A Developmental Puzzle about Goal-Tracking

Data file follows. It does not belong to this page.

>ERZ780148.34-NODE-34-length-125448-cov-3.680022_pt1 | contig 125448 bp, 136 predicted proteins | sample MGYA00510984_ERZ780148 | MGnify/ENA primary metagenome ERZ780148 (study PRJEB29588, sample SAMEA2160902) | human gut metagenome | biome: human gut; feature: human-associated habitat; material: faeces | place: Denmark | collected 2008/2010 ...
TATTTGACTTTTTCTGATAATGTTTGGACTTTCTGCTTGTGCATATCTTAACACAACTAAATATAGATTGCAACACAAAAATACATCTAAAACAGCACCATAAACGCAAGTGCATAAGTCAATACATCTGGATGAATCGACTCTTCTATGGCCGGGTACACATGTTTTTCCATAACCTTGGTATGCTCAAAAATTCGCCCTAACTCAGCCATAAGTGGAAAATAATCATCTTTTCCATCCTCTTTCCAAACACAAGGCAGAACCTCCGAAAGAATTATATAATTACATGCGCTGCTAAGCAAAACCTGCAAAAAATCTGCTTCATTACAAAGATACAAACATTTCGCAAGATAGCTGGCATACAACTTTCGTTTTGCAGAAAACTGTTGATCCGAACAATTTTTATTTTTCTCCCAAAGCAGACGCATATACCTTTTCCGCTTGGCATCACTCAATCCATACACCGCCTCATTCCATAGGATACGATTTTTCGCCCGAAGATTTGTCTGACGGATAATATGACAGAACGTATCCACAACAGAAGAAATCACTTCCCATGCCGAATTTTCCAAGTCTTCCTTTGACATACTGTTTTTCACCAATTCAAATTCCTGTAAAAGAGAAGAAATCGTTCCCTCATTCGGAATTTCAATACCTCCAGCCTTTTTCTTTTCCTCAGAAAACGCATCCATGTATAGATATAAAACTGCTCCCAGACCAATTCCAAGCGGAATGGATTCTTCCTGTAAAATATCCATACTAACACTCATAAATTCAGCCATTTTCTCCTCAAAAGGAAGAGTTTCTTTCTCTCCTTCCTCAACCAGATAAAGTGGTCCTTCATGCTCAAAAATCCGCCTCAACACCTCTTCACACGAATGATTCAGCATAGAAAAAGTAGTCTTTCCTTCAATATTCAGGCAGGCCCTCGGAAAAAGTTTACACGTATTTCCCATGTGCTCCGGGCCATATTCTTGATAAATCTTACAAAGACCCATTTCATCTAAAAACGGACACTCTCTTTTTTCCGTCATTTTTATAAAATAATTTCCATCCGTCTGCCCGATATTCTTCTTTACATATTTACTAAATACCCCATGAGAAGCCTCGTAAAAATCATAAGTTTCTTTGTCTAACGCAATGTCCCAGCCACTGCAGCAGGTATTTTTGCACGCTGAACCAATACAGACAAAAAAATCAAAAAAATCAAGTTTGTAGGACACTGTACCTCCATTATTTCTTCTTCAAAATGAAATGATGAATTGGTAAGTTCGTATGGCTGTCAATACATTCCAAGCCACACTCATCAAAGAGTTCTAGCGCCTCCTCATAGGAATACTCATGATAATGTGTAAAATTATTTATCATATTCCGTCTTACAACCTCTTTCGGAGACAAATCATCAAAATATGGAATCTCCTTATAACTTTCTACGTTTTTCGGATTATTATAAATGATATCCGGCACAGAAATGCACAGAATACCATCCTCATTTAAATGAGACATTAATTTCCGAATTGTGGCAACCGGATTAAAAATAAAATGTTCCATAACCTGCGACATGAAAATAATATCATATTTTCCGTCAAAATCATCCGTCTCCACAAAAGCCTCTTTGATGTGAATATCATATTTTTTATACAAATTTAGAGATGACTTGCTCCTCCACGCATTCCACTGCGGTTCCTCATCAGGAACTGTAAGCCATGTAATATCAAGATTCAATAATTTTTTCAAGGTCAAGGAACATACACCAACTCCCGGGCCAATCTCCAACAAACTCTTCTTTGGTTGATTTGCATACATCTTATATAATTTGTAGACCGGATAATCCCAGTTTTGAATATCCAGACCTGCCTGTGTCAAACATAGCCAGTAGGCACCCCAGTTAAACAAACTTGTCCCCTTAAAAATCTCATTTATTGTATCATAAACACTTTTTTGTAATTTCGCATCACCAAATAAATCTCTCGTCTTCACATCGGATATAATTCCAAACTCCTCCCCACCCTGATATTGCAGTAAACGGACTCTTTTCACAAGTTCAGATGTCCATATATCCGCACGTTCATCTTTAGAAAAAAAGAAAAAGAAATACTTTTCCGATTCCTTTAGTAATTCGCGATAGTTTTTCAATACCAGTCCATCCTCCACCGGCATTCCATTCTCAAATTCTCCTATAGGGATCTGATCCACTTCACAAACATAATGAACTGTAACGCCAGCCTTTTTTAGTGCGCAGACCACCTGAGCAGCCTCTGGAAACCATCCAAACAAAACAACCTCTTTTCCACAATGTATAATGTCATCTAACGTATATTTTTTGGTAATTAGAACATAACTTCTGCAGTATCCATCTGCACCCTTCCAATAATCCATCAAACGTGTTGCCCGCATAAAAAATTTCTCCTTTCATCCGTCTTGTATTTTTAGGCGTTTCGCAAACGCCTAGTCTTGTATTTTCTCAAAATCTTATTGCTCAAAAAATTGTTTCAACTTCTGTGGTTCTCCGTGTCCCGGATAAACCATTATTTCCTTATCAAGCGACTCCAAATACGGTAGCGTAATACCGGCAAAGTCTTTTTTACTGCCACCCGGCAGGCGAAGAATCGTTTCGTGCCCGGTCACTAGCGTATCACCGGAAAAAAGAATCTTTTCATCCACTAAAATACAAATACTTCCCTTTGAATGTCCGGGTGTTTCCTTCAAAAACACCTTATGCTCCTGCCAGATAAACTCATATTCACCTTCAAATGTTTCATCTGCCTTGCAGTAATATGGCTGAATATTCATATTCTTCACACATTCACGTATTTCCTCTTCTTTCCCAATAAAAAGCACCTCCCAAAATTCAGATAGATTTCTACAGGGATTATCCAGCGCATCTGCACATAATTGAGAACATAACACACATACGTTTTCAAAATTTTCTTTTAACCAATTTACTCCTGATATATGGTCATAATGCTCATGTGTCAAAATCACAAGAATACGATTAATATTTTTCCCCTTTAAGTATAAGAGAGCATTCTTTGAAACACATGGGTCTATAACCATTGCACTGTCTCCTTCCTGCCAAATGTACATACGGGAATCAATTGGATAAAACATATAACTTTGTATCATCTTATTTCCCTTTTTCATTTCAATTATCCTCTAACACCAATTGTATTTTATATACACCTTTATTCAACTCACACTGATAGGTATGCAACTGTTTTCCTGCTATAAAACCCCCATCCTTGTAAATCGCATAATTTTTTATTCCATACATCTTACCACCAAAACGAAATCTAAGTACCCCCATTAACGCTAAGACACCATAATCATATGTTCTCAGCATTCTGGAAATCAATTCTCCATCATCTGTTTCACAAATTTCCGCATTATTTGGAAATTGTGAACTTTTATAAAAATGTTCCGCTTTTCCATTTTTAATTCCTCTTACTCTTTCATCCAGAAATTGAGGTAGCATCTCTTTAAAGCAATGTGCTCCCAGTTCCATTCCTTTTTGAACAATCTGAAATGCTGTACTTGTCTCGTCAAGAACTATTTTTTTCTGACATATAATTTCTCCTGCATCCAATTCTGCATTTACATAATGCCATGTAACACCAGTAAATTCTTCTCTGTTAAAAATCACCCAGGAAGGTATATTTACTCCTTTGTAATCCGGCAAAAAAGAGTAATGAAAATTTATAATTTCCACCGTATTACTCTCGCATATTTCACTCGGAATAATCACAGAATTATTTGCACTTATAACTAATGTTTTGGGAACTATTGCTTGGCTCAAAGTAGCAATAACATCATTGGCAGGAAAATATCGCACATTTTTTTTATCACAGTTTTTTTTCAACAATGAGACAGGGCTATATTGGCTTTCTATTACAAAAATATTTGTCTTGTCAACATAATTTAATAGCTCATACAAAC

Sensitivity to others’ actions is essential for social animals like humans and a fundamental requirement for any kind of social cognition. Unsurprisingly, it is present in humans from early in the first year of life. But what processes underpin infants’ sensitivity to others’ actions? Any attempt to answer this question must solve twin puzzles about the development of goal tracking. Why does some, but not all, of infants’ goal tracking appear to be limited by their abilities to represent the observed action motorically at the time it occurs? And why does their sensitivity to action sometimes manifest itself differently in dishabituation, pupil dilation and anticipatory looking? Solving these twin puzzles is critical for understanding humans’ earliest sensitivity to others’ actions. After introducing the puzzles, this paper argues that solving them may require identifying multiple, distinct processes for tracking the targets and goals of actions.